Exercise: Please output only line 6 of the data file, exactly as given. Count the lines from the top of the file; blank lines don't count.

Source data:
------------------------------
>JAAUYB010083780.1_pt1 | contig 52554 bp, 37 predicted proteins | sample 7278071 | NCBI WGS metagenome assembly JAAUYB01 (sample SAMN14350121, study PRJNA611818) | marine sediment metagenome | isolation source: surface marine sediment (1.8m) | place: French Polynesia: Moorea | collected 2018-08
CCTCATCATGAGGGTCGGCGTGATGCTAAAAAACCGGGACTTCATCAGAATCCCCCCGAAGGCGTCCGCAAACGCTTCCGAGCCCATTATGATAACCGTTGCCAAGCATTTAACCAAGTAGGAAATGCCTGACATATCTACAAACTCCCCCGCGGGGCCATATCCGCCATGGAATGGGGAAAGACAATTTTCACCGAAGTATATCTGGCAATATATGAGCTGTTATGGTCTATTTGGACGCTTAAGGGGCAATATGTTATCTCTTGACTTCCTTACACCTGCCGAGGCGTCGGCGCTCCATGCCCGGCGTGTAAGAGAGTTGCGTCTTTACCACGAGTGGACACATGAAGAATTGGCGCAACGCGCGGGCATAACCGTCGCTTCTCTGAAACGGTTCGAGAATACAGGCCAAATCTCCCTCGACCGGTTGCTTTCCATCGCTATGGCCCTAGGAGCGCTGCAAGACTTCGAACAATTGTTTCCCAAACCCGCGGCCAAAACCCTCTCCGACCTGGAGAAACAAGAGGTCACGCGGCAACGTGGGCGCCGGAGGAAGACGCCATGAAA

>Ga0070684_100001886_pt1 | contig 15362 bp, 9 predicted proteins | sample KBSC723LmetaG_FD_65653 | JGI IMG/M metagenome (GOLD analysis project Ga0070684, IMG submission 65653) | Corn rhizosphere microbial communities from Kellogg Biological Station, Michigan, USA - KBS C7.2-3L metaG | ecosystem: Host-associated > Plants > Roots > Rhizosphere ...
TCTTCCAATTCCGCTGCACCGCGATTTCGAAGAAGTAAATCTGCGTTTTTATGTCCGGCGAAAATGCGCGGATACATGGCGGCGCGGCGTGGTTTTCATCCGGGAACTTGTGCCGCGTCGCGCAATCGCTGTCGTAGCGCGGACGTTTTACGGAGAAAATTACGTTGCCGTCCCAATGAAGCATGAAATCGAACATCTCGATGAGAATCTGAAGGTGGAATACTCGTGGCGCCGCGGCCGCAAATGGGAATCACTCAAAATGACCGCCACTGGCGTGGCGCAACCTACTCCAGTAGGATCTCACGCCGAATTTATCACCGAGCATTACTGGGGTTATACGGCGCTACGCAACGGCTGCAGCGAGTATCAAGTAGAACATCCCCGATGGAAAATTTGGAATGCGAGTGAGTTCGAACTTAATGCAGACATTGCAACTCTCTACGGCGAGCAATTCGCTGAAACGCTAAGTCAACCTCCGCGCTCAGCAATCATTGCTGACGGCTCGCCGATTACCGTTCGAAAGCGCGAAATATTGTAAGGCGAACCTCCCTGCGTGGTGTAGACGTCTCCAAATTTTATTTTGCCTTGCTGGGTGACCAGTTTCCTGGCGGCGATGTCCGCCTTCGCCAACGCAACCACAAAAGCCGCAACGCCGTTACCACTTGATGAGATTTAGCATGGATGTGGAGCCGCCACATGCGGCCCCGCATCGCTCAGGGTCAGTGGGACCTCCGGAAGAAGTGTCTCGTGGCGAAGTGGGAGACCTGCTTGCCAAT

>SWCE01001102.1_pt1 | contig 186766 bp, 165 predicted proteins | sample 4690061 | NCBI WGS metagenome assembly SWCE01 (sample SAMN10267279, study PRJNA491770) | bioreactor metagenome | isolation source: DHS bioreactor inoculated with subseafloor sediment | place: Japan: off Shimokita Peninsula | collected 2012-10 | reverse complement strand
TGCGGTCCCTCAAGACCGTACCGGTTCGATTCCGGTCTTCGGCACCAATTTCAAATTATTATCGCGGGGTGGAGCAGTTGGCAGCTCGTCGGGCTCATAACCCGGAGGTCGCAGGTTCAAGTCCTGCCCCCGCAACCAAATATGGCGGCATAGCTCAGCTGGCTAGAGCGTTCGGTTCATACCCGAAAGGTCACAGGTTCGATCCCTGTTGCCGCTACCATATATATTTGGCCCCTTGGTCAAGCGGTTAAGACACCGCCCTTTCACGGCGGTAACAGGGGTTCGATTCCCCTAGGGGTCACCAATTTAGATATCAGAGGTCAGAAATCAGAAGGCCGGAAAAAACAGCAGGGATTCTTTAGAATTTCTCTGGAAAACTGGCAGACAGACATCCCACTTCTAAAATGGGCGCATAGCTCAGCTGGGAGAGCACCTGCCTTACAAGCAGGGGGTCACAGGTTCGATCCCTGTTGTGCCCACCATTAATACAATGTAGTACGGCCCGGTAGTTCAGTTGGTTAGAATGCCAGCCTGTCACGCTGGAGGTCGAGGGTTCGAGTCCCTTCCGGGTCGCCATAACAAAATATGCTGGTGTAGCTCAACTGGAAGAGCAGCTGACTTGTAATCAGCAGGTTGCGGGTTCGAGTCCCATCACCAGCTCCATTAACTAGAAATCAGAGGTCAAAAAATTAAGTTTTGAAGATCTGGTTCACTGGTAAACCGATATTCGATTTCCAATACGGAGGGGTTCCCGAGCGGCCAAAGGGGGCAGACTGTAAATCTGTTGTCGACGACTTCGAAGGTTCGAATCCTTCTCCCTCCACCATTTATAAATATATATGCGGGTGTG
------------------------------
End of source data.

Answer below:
TGCGGTCCCTCAAGACCGTACCGGTTCGATTCCGGTCTTCGGCACCAATTTCAAATTATTATCGCGGGGTGGAGCAGTTGGCAGCTCGTCGGGCTCATAACCCGGAGGTCGCAGGTTCAAGTCCTGCCCCCGCAACCAAATATGGCGGCATAGCTCAGCTGGCTAGAGCGTTCGGTTCATACCCGAAAGGTCACAGGTTCGATCCCTGTTGCCGCTACCATATATATTTGGCCCCTTGGTCAAGCGGTTAAGACACCGCCCTTTCACGGCGGTAACAGGGGTTCGATTCCCCTAGGGGTCACCAATTTAGATATCAGAGGTCAGAAATCAGAAGGCCGGAAAAAACAGCAGGGATTCTTTAGAATTTCTCTGGAAAACTGGCAGACAGACATCCCACTTCTAAAATGGGCGCATAGCTCAGCTGGGAGAGCACCTGCCTTACAAGCAGGGGGTCACAGGTTCGATCCCTGTTGTGCCCACCATTAATACAATGTAGTACGGCCCGGTAGTTCAGTTGGTTAGAATGCCAGCCTGTCACGCTGGAGGTCGAGGGTTCGAGTCCCTTCCGGGTCGCCATAACAAAATATGCTGGTGTAGCTCAACTGGAAGAGCAGCTGACTTGTAATCAGCAGGTTGCGGGTTCGAGTCCCATCACCAGCTCCATTAACTAGAAATCAGAGGTCAAAAAATTAAGTTTTGAAGATCTGGTTCACTGGTAAACCGATATTCGATTTCCAATACGGAGGGGTTCCCGAGCGGCCAAAGGGGGCAGACTGTAAATCTGTTGTCGACGACTTCGAAGGTTCGAATCCTTCTCCCTCCACCATTTATAAATATATATGCGGGTGTG